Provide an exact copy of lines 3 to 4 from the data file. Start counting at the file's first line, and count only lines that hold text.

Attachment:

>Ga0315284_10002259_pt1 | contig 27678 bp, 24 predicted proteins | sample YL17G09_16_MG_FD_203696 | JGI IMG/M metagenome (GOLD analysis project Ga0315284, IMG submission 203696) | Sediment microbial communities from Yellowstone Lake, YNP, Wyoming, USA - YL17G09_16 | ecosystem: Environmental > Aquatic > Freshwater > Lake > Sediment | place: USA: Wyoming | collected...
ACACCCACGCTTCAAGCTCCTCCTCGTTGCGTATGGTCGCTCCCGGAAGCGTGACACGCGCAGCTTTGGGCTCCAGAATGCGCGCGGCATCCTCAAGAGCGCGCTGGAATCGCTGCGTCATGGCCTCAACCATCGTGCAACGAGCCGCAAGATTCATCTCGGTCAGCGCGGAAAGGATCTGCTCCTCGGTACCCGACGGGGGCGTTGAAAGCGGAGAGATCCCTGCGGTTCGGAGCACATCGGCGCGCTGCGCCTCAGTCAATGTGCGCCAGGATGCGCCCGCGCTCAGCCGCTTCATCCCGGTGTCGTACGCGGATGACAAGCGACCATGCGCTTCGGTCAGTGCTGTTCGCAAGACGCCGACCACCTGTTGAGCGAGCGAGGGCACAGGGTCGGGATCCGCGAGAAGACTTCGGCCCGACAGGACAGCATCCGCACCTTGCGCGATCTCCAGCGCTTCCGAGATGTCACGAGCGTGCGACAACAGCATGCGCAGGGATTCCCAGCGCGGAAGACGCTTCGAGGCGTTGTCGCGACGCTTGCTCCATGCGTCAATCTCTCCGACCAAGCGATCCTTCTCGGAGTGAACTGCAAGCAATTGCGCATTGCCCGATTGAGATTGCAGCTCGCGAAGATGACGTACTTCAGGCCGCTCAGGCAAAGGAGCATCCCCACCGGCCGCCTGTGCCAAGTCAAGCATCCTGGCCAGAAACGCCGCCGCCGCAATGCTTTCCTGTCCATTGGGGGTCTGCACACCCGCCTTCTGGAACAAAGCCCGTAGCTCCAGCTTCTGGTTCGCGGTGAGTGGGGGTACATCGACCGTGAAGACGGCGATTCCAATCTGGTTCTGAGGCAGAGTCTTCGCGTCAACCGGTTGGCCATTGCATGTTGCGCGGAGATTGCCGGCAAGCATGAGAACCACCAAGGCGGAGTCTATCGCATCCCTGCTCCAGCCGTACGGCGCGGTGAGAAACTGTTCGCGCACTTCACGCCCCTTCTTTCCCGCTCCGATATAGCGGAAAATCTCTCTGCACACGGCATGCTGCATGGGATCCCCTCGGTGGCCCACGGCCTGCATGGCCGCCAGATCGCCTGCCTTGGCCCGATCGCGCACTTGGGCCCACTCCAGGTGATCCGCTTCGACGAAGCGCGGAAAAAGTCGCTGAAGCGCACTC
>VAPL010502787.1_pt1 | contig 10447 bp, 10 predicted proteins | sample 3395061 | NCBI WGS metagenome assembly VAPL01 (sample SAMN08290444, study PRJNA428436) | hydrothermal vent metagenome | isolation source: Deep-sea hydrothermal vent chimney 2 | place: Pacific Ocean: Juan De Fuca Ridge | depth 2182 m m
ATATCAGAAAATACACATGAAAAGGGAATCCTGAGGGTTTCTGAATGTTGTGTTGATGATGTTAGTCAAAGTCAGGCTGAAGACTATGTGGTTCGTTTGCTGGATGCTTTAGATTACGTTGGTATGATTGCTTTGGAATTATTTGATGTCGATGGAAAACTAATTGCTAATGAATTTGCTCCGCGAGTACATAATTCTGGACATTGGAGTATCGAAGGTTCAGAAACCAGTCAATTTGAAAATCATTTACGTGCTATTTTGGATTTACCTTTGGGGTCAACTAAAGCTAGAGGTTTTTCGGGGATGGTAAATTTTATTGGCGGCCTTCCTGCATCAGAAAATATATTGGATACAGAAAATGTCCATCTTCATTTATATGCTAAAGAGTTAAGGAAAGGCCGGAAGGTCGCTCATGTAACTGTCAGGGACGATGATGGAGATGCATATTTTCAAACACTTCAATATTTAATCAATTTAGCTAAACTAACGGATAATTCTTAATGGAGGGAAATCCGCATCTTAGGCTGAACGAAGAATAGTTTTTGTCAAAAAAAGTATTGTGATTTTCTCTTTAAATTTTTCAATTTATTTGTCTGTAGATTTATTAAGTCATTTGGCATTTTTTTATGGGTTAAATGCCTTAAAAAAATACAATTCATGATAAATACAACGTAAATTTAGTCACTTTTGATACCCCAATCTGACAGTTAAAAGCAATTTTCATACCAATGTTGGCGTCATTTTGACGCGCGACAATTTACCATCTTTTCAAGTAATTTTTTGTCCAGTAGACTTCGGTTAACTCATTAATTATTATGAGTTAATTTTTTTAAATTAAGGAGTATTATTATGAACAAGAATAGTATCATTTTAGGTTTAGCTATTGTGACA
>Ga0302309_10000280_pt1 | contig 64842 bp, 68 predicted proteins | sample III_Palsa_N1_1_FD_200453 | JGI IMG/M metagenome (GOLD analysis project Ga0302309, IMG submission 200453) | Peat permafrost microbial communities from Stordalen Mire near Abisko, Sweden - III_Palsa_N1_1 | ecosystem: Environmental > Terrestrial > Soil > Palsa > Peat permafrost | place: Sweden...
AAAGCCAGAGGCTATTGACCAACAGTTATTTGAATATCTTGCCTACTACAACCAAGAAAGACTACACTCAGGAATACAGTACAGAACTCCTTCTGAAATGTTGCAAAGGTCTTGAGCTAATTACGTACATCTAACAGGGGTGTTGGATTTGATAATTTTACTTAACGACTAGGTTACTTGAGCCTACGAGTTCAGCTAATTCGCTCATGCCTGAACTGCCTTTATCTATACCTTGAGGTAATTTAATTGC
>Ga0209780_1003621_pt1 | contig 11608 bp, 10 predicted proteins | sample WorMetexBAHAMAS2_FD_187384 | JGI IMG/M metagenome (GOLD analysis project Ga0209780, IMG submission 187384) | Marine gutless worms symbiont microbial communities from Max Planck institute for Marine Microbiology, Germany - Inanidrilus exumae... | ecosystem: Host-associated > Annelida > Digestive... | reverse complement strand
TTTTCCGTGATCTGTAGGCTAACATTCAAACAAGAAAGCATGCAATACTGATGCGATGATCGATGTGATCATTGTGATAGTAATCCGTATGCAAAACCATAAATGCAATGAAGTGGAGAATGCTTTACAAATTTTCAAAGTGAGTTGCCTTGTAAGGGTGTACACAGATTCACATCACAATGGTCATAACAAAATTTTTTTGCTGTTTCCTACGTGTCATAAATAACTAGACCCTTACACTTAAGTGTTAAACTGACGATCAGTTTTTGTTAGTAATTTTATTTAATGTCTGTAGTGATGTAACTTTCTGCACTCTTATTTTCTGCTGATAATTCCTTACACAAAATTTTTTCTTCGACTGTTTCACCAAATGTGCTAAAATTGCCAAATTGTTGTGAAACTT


>VAPL010502787.1_pt1 | contig 10447 bp, 10 predicted proteins | sample 3395061 | NCBI WGS metagenome assembly VAPL01 (sample SAMN08290444, study PRJNA428436) | hydrothermal vent metagenome | isolation source: Deep-sea hydrothermal vent chimney 2 | place: Pacific Ocean: Juan De Fuca Ridge | depth 2182 m m
ATATCAGAAAATACACATGAAAAGGGAATCCTGAGGGTTTCTGAATGTTGTGTTGATGATGTTAGTCAAAGTCAGGCTGAAGACTATGTGGTTCGTTTGCTGGATGCTTTAGATTACGTTGGTATGATTGCTTTGGAATTATTTGATGTCGATGGAAAACTAATTGCTAATGAATTTGCTCCGCGAGTACATAATTCTGGACATTGGAGTATCGAAGGTTCAGAAACCAGTCAATTTGAAAATCATTTACGTGCTATTTTGGATTTACCTTTGGGGTCAACTAAAGCTAGAGGTTTTTCGGGGATGGTAAATTTTATTGGCGGCCTTCCTGCATCAGAAAATATATTGGATACAGAAAATGTCCATCTTCATTTATATGCTAAAGAGTTAAGGAAAGGCCGGAAGGTCGCTCATGTAACTGTCAGGGACGATGATGGAGATGCATATTTTCAAACACTTCAATATTTAATCAATTTAGCTAAACTAACGGATAATTCTTAATGGAGGGAAATCCGCATCTTAGGCTGAACGAAGAATAGTTTTTGTCAAAAAAAGTATTGTGATTTTCTCTTTAAATTTTTCAATTTATTTGTCTGTAGATTTATTAAGTCATTTGGCATTTTTTTATGGGTTAAATGCCTTAAAAAAATACAATTCATGATAAATACAACGTAAATTTAGTCACTTTTGATACCCCAATCTGACAGTTAAAAGCAATTTTCATACCAATGTTGGCGTCATTTTGACGCGCGACAATTTACCATCTTTTCAAGTAATTTTTTGTCCAGTAGACTTCGGTTAACTCATTAATTATTATGAGTTAATTTTTTTAAATTAAGGAGTATTATTATGAACAAGAATAGTATCATTTTAGGTTTAGCTATTGTGACA